Pinny Arnon

Are You A Sinner?

Photo by Nick on Unsplash

Are you a sinner? Sadly, the vast majority of those reading this will believe they are. But in this week’s Torah reading, the wicked prophet Balaam reveals something remarkable about God and His view of his children:

:לֹא־הִבִּיט אָוֶן בְּיַֽעֲקֹב וְלֹא־רָאָה עָמָל בְּיִשְׂרָאֵל
Lo hibit aven b’Yaacov v’lo ra’ah amal b’Yisrael.
(God) does not look at sin in Jacob, and He has not seen crookedness in Israel.
(Numbers 23:21)

Here, Balaam is forced to declare that not only does God not seek faults in His children, but furthermore He does not even see our shortcomings. It is not merely that He is not looking for opportunities to blame and shame us, but that even if He were, He would find none. This is because He does not view our acts as sin at all. This is reinforced by a verse from Psalms which states:

:אַֽשְֽׁרֵי אָדָם לֹא יַחְשֹׁב יְ-הֹוָה לוֹ עָוֹן
Ashrei adam lo yachshov A-donai lo avon.
Happy/fortunate is man, God does not consider His sin.
(Psalms 32:2)

This verse is commonly translated as “happy is the man whose sin is not considered by God.” However, the literal reading of the verse reveals a deeper and more internal truth. It does not say “ashrei ha’adam/happy is the man” but rather “ashrei adam/happy is man.” On the simple level, the verse seems to refer to a certain type of person who is deserving of God’s overlooking of His sins. But according to its literal and more profound meaning, it refers not to a particular person or people whose sins are not considered, but rather to mankind in general – all people – for God does not consider our sin. Why does He not do so? Because, at the level of His ultimate Oneness, our misdeeds do not, and cannot, affect Him. This truth is expressed in the book of Job:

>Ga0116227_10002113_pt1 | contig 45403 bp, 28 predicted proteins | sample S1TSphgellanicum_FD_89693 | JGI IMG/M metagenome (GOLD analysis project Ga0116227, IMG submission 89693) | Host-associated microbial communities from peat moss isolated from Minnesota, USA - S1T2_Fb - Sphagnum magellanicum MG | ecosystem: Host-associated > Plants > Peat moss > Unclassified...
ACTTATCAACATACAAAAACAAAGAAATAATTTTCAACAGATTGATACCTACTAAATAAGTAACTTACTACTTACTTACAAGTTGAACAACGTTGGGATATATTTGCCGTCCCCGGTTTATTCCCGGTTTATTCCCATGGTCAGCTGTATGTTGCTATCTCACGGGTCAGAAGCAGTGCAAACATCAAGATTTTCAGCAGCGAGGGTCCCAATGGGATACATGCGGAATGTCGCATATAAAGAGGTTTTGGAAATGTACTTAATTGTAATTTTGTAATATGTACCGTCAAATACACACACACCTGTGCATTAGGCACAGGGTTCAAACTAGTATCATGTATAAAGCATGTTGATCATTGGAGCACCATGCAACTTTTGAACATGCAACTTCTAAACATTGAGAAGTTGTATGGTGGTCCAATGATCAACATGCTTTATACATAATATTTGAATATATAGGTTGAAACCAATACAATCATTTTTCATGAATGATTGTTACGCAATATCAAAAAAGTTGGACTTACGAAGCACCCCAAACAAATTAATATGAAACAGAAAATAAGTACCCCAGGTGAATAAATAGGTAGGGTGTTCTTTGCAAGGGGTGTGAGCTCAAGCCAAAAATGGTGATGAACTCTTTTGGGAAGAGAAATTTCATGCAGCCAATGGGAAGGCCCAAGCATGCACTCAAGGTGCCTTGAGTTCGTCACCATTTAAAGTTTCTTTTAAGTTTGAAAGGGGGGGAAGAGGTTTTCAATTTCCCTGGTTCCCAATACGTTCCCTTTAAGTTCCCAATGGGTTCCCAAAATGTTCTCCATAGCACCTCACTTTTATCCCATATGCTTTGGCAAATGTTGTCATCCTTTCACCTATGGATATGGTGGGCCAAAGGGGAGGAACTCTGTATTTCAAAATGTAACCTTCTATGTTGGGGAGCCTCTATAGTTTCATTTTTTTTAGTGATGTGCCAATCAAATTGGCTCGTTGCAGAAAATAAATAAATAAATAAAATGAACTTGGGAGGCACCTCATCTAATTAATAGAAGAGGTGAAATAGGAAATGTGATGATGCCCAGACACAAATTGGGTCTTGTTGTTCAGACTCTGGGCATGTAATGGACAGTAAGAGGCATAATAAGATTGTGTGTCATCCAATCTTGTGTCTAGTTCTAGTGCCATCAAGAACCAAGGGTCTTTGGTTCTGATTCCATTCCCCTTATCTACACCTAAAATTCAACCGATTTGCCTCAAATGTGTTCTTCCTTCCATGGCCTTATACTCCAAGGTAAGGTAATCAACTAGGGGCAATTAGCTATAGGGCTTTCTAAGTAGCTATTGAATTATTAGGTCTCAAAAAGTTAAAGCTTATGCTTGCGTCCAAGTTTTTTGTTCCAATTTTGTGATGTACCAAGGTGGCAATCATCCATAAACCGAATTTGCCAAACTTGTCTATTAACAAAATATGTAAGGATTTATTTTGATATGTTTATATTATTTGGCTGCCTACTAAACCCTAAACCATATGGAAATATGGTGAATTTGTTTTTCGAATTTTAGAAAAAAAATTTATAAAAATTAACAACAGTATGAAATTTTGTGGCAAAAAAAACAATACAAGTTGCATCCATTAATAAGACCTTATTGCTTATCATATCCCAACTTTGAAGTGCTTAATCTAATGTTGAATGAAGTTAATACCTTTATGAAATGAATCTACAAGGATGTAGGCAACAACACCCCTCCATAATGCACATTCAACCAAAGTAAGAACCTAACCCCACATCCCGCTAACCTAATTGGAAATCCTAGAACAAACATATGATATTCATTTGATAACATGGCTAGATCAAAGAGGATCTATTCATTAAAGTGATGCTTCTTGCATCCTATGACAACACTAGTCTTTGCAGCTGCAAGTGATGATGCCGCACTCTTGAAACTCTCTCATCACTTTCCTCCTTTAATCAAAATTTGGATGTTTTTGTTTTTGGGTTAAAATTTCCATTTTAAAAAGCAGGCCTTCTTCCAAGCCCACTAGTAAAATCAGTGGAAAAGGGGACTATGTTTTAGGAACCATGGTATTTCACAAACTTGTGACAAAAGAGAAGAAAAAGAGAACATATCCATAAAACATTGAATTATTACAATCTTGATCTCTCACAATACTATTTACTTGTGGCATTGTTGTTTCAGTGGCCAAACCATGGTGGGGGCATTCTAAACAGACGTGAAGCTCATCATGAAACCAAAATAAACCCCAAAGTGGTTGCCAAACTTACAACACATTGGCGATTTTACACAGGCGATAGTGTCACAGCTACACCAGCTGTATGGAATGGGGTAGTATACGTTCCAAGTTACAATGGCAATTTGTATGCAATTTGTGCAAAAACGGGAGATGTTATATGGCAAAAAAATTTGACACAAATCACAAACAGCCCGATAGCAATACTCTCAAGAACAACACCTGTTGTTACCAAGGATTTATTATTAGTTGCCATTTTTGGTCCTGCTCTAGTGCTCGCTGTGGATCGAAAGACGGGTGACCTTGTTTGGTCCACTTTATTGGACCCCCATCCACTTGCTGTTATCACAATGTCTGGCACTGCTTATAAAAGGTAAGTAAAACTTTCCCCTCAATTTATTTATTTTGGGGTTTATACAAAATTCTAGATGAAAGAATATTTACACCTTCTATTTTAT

:אִם־חטָאתָ מַה־תִּפְעָל־בּוֹ וְרַבּוּ פשָׁעֶיךָ מַה־תַּעֲשֶׂה־לּוֹ
Im chatasa mah tifal bo, v’rabu pishaecha mah taaseh lo?
If you sinned, what effect do you have on Him, and if your transgressions are many, what do you do to Him?
(Job 35:6)

In the grand scheme of God’s infinite unity, Job asks, can our trivial actions truly have any effect on Him? The Chasidic masters explain Job’s questions to mean that because God is infinite, sin therefore does not, and cannot, separate us from God from His vantage. What then is sin if not an affront to God, and what are its ramifications? The prophet Isaiah informs us that the negative impact of a sin rests not with God, but primarily on the one who sins her/himself:

:עֲו‍ֹנֹתֵיכֶם הָיוּ מַבְדִּלִים בֵּֽינֵכֶם לְבֵין אֱ-לֹהֵיכֶם
Avonoseichem hayu mavdilim beineichem l’vein E-lokeichem.
Your iniquities have separated between you and your God.
(Isaiah 59:2)

Sin is the layer of interference and concealment that we impose between ourselves and our Creator. It is a covering created by our negative actions that obscures our view of God and our recognition of His presence within our core.